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Area Forecast Discussion (AFD)

Issued by Jackson, KY (JKL)

FXUS63 KJKL 230257

National Weather Service Jackson KY
1057 PM EDT Thu Aug 22 2019

Issued at 1057 PM EDT THU AUG 22 2019

A few showers remain, but thunder has died out for the time being
over the JKL forecast area. However, additional thunderstorm
development has begun over south central KY. Mesoscale models
continue to show further development into our area overnight.
Confidence in the details of when/where is not high, but the
general likely POP already in the forecast for the overnight 
hours still looks reasonable, and the only changes at this point
are to blend obs into the forecast.

UPDATE Issued at 855 PM EDT THU AUG 22 2019

Have updated to account for current precip and higher POPs where
it hits in the very near term. Have left the remainder of the
precip forecast intact overnight, with additional showers expected
to develop.


.SHORT TERM...(This evening through Friday night)
Issued at 421 PM EDT THU AUG 22 2019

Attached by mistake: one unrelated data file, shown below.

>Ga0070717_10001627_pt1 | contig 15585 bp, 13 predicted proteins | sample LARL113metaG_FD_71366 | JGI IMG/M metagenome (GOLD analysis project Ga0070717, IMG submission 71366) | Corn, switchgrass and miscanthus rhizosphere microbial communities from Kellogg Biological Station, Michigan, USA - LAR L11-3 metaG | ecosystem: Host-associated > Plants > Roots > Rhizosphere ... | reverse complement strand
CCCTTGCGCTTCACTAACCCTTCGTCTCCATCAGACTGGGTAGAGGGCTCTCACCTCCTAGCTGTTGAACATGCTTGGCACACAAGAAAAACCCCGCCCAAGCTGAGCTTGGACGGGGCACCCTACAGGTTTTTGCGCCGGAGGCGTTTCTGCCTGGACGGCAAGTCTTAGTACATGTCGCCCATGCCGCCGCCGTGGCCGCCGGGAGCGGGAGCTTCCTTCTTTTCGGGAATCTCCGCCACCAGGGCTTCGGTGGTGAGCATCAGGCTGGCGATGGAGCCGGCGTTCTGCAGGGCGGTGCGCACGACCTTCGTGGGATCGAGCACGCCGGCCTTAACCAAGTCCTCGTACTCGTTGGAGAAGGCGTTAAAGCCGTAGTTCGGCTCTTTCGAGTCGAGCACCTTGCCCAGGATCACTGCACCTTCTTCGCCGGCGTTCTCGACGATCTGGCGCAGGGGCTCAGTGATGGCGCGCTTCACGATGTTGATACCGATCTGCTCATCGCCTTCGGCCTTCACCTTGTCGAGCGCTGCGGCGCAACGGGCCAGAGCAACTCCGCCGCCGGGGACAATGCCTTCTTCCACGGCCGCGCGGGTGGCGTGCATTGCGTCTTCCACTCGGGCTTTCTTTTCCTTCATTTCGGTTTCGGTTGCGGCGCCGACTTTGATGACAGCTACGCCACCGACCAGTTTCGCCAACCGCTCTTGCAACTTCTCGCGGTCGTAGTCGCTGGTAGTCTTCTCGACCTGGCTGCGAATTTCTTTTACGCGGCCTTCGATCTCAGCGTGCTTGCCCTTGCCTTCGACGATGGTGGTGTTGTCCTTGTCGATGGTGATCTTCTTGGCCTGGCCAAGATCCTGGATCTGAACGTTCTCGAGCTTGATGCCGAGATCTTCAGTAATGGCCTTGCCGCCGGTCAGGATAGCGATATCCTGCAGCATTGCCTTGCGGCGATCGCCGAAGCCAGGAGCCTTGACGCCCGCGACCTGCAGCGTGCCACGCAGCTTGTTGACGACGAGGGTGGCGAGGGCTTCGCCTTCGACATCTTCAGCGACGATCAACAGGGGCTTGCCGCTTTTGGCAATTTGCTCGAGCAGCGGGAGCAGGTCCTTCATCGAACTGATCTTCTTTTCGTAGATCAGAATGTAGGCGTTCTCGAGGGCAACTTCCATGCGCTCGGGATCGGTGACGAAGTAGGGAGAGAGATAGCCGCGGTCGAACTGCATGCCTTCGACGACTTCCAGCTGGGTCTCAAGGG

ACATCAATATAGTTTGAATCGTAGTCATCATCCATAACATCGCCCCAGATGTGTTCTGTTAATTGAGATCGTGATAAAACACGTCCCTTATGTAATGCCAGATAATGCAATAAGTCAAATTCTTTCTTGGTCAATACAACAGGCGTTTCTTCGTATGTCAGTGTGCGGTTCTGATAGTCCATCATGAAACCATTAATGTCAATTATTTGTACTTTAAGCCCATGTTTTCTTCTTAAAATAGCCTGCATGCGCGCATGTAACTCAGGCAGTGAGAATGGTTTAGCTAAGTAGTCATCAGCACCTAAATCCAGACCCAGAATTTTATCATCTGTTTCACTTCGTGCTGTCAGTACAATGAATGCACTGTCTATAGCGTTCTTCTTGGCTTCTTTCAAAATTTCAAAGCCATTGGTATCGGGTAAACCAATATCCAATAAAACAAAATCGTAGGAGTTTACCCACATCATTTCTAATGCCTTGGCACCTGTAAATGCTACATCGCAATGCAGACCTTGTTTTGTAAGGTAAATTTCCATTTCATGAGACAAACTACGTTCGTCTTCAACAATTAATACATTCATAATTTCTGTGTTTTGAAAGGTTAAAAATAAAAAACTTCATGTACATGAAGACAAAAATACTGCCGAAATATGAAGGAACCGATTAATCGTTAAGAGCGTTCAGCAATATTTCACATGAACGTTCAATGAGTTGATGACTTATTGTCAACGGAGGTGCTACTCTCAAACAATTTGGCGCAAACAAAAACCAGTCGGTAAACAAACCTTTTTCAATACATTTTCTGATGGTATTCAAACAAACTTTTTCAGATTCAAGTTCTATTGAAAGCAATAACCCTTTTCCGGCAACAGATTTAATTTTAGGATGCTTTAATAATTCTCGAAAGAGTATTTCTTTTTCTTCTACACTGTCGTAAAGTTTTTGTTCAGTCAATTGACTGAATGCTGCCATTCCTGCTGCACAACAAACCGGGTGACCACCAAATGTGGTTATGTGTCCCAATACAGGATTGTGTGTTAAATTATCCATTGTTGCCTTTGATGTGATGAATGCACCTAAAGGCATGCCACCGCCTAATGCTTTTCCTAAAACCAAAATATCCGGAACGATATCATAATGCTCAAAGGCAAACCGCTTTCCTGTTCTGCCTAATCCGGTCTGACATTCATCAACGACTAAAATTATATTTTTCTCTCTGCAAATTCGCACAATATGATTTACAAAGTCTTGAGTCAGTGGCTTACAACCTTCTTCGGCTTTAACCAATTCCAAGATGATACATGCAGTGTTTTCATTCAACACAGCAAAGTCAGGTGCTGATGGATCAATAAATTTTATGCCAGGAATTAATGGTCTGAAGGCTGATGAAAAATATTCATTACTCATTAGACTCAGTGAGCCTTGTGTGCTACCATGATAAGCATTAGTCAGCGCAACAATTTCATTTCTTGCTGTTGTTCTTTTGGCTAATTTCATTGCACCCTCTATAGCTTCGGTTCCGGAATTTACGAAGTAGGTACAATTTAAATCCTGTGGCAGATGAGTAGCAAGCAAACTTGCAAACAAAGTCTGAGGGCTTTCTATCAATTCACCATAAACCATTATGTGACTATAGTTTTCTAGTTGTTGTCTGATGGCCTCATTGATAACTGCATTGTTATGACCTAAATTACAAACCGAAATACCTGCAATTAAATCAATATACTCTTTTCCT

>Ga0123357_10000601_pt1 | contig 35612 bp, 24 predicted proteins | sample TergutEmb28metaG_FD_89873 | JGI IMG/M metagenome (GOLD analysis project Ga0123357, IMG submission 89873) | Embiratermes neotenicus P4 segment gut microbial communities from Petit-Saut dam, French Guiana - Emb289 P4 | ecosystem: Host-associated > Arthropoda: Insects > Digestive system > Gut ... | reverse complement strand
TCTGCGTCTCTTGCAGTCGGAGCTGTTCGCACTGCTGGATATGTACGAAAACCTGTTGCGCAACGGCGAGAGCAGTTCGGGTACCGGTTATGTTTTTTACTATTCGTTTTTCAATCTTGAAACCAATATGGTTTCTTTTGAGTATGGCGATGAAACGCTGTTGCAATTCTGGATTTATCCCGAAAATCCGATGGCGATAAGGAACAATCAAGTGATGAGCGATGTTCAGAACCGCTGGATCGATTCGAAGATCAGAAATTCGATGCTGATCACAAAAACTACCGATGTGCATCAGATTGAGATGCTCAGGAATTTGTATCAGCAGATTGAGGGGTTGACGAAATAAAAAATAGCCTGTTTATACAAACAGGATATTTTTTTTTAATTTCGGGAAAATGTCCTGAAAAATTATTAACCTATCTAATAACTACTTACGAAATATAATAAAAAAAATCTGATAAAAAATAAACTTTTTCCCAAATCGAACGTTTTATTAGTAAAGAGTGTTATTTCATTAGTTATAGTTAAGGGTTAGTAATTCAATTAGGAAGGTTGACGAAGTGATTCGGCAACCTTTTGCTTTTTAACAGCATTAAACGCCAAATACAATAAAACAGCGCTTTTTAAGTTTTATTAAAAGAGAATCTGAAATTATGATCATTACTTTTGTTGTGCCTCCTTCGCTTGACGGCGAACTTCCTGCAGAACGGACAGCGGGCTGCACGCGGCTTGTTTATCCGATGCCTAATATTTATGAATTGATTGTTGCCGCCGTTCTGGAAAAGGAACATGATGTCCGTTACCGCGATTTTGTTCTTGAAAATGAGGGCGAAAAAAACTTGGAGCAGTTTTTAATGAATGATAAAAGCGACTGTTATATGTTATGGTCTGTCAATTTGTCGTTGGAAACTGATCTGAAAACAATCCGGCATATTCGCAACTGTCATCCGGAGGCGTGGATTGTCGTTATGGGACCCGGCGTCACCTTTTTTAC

A cold front is currently located along the Ohio River, and is still 
poised to shift southward into the CWA during the overnight, then 
linger into the morning on Friday before finally dropping south of 
the state during the afternoon. An increase of moisture ahead of 
this system has resulted in showers and thunderstorms across the 
region, primarily across our southern CWA. As we head into the 
evening, expect convection to begin increasing in our north along 
and just ahead of the boundary, with likely pops forecast to spread 
across our entire CWA after 6Z and continue through much of the day 
Friday, while tapering off north of the frontal boundary. As drier 
air works in behind the boundary, expect all precip to dissipate 
from north to south during the overnight hours Friday night. 

According to the latest NAM soundings, the best instability as far 
as CAPE was actually earlier in the day today. However, decent CAPE 
values still remain into the afternoon, and could continue to result 
in some strong storm development. That being said there is still 
very little shear in the low and mid while the storms 
have decent prorogation from winds aloft, they have a hard time 
sustaining and becoming organized. Lapse rates also decrease after